Finland currently holds the rotating EU presidency, which is why statements made by Finnish politicians get more attention than usual. In an interesting column, Finnish Prime Minister Matti Vanhanen said that investing in biofuels and renewable energy resources is the only way western countries can really influence the price of oil. In his column in the Finnish daily Turun Sanomat that was quoted by the Finnish national broadcaster YLE's web site, Vanhanen wrote that energy will continue to be expensive in the future and demand will outgrow supply.

Although Mr Vanhanen called for government support for bioenergy in the form of legislation, taxation and subsidies, he underlined that the energy form must be profitable to be sustainable. "One important principle should be that sustainable bioenergy use can be created only by basing it on market prices." Speaking about Finland itself, Vanhanen suggested that half a million hectares should be used for bioenergy production, but added that there should be no objections to importing raw biomass or biofuels feedstocks from abroad.

From our perspective, we retain three important elements from this short statement: (1) bioenergy has the potential to put a dent in oil prices, (2) it should compete on the free market without subsidies, (3) like oil and gas, international biomass and biofuels trade should be promoted.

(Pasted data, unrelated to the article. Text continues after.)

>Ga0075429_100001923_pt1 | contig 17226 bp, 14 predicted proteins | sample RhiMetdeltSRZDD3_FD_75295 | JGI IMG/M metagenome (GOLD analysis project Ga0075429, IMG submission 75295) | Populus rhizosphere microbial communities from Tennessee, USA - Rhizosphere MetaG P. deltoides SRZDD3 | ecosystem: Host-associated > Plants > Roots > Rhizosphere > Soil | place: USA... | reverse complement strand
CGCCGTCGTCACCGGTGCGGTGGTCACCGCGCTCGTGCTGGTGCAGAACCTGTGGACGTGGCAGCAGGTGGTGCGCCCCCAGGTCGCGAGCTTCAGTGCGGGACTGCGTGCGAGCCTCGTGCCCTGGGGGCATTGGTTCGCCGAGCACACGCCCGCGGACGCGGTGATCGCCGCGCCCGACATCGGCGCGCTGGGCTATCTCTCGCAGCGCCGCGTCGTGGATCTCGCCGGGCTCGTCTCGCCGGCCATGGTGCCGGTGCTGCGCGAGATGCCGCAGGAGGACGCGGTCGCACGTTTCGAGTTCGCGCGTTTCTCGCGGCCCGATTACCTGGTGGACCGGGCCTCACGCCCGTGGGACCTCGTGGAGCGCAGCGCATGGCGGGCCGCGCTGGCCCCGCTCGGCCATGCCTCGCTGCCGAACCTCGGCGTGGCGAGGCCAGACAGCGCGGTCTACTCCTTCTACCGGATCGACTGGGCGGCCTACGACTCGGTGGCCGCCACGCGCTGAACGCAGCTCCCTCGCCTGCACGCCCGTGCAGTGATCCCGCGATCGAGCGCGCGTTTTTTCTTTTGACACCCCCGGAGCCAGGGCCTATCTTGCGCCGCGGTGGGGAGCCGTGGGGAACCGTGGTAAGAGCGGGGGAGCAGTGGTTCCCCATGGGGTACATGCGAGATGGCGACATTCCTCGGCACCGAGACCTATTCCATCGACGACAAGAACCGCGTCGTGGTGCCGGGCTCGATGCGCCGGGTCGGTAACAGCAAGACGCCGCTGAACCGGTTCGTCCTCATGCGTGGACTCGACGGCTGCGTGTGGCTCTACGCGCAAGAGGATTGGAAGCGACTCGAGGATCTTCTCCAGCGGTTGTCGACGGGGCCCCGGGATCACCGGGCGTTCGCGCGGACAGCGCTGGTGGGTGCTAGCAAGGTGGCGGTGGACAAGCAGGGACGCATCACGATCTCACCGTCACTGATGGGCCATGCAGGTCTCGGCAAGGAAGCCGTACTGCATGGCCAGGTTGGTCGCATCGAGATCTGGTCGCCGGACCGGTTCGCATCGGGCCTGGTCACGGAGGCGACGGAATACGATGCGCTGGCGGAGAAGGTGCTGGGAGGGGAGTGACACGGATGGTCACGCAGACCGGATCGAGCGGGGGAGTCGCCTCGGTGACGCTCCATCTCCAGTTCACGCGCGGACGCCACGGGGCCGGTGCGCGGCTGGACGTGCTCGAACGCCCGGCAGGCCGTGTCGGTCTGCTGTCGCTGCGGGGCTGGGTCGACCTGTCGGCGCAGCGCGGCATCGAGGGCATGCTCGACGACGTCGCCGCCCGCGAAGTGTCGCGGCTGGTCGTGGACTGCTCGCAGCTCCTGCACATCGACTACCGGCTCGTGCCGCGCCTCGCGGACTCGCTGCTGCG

Forbes: Finnish PM says investing in biofuel can influence oil prices - report
NewsRoom Finland: Next government must continue promotion of bioenergy -Finland's PM

[Entry ends here]
:: :: :: :: :: :: :: :: ::

Article continues

Hyper-efficiency with Combined Heat and Power systems using bioenergy

Traditional fossil fueled power plants achieve an efficiency of anywhere between 30 and 40%. Their CO2 emissions contribute greatly to global warming. Such power systems stem from an era where power production was heavily centralised and controlled by large single-point utilities.
Now that we are entering the bioenergy future, far more efficient systems are gaining in popularity, especially in Europe. Take 'Combined Heat and Power' (CHP) or 'cogeneration' systems, which recover the large amount of 'waste heat' that gets released during the production of electricity. CHP systems put it to use to heat and cool buildings and to deliver hot water to communities ('district heating'). As such, CHP systems often achieve more than twice the efficiency of their old world counterparts. The spatial and conceptual framework resulting from these systems changes as well: local resources are distributed in a decentralised manner and are controlled by local communities.